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Christianity by Country
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Christianity is the most adhered to religion in the United States, with 75% of polled American adults identifying themselves as Christian in 2015.[1][2] This is down from 85% in 1990, lower than 81.6% in 2001,[3] and slightly lower than 78% in 2012.[4] About 62% of those polled claim to be members of a church congregation.[5] The United States has the largest Christian population in the world, with nearly 240 million Christians, although other countries have higher percentages of Christians among their populations.

All Protestant denominations accounted for 51.3%, while the Catholic Church by itself, at 23.9%, was the largest individual denomination. A 2008 Pew study categorizes white evangelical Protestants, 26.3% of the population, as the country's largest religious cohort;[6] another study in 2004 estimates evangelical Protestants of all races at 30–35%.[7] The nation's second-largest church and the single largest Protestant denomination is the Southern Baptist Convention.[8] The United Methodist Church is the third largest church and the largest mainline Protestant denomination in the United States.[9] The Church of Jesus Christ of Latter-day Saints (Mormons) is the fourth-largest church in the United States and the largest church originating in the U.S.[10][11] The Church of God in Christ is the fifth-largest denomination, the largest Pentecostal church, and the largest traditionally African-American denomination in the nation.[8] Among Eastern Christian denominations, there are several Eastern Orthodox and Oriental Orthodox churches, with just below 1 million adherents in the US, or 0.4% of the total population.[12]

Christianity was introduced to the Americas as it was first colonized by Europeans beginning in the 16th and 17th centuries. Going forward from its foundation, the United States has been called a Protestant nation by a variety of sources.[13][14][15][16] Immigration further increased Christian numbers. Today most Christian churches in the United States are either Mainline Protestant, Evangelical Protestant, or Catholic.[17]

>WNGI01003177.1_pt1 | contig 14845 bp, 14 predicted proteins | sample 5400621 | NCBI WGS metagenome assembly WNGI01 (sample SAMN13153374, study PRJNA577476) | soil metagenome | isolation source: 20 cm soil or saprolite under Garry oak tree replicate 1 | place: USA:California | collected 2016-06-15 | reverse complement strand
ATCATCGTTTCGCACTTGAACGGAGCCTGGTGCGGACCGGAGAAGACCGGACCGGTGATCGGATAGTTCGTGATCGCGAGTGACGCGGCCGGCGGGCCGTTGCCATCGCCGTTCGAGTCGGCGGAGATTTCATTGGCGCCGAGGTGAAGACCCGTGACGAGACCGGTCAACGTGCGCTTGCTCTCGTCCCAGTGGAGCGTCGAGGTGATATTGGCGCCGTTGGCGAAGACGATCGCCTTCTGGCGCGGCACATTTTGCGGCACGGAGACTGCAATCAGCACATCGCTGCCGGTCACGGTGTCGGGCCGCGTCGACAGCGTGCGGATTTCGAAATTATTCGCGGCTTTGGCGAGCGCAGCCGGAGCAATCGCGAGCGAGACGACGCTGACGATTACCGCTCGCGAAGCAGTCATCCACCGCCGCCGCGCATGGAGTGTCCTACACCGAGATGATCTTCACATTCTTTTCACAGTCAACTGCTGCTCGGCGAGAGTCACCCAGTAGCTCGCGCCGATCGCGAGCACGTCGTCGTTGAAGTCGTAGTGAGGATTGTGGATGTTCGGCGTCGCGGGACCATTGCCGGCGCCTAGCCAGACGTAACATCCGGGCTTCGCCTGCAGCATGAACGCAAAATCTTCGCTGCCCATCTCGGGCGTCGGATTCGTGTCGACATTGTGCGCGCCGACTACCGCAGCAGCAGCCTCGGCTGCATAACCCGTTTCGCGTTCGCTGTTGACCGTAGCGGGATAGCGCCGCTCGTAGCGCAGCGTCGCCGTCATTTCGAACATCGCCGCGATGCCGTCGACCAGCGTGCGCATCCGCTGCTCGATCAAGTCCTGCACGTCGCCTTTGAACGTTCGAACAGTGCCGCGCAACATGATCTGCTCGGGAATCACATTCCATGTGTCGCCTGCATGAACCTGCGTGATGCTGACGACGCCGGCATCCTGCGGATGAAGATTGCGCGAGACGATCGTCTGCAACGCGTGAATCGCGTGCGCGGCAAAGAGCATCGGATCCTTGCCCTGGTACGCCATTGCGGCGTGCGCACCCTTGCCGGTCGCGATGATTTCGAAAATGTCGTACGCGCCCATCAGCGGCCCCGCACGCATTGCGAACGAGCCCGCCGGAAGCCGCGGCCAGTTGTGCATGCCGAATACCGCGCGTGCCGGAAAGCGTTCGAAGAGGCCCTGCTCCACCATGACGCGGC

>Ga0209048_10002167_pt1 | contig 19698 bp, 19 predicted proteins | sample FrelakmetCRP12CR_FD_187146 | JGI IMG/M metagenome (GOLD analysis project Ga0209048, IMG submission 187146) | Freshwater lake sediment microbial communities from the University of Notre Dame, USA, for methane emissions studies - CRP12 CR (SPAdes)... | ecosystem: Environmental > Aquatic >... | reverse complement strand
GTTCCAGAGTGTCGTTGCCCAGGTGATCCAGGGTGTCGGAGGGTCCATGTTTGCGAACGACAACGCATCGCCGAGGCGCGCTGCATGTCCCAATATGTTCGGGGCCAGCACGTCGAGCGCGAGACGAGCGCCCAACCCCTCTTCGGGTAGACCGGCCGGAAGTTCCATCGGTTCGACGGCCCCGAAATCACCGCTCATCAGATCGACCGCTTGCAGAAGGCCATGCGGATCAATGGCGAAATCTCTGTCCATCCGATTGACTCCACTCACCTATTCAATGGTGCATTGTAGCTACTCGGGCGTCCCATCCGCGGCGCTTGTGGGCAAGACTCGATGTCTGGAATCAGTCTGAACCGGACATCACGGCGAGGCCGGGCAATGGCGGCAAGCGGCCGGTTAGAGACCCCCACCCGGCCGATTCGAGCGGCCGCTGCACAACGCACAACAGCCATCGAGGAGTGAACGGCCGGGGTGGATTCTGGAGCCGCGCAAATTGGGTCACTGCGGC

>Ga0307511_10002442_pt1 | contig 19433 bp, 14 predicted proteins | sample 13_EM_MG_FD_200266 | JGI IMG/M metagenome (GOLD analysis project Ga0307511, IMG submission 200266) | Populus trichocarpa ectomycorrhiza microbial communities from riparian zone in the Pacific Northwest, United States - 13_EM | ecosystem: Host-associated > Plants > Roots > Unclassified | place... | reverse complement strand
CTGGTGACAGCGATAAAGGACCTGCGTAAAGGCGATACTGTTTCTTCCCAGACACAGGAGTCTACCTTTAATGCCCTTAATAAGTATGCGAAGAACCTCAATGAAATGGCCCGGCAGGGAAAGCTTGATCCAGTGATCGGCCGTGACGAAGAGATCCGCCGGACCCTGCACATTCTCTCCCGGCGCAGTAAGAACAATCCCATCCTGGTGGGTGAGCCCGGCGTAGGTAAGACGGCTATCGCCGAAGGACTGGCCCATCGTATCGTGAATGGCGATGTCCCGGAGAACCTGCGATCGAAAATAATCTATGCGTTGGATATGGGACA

Major denominational familiesEdit

Christian denominations in the United States are usually divided into three large groups: Evangelical Protestantism, Mainline Protestantism, and the Catholic Church. There are also Christian denominations that do not fall within either of these groups, such as Eastern Orthodoxy and Oriental Orthodoxy, but they are much smaller.

A 2004 survey of the United States identified the percentages of these groups as 26.3% (Evangelical), 22% (Catholics), and 16% (Mainline Protestant).[7] In a Statistical Abstract of the United States, based on a 2001 study of the self-described religious identification of the adult population, the percentages for these same groups are 28.6% (Evangelical), 24.5% (Catholics), and 13.9% (Mainline Protestant).[18]

ProtestantismEdit

First Baptist Meetinghouse, Providence, RI

The First Baptist Church in America in Providence, Rhode Island (American Baptist Churches USA)

In typical usage, the term mainline is contrasted with evangelical.

The Association of Religion Data Archives (ARDA) counts 26,344,933 members of mainline churches versus 39,930,869 members of evangelical Protestant churches.[19] There is evidence that there has been a shift in membership from mainline denominations to evangelical churches.[20]

As shown in the table below, some denominations with similar names and historical ties to Evangelical groups are considered Mainline.

Protestant: Mainline vs. Evangelical vs. Traditionally Black Church
Family: US %[21] Examples: Type:  % of population
Baptist 15.4% Southern Baptist Convention Evangelical 5.3%
Independent Baptist, evangelical Evangelical 2.5%
American Baptist Churches in the U.S.A. Mainline 1.5%
National Baptist Convention, USA, Inc. Black church 1.4%
Nondenominational 6.2% Nondenominational evangelical Evangelical 2.0%
Interdenominational evangelical Evangelical 0.6%
Methodist 4.6% United Methodist Church Mainline 3.6%
African Methodist Episcopal Church Black church 0.3%
Pentecostal 4.6% Assemblies of God Evangelical 1.4%
Church of God in Christ Black church 0.6%
Lutheran 3.5% Evangelical Lutheran Church in America Mainline 1.4%
Lutheran Church–Missouri Synod Evangelical 1.1%
Presbyterian/
Reformed
2.2% Presbyterian Church (U.S.A.) Mainline 0.9%
Presbyterian Church in America Evangelical 0.4%
Restorationist 1.9% Church of Christ Evangelical 1.5%
Disciples of Christ Mainline <0.3%
Anglican 1.3% Episcopal Church Mainline 0.9%
Anglican Church in North America Evangelical <0.3%
Holiness 0.8% Church of the Nazarene Evangelical 0.3%
Congregational church 0.8% United Church of Christ Mainline 0.4%
Adventist 0.6% Seventh-day Adventist Church Evangelical 0.5%
Friends (Quakers) <0.3% Friends General Conference Mainline <0.3%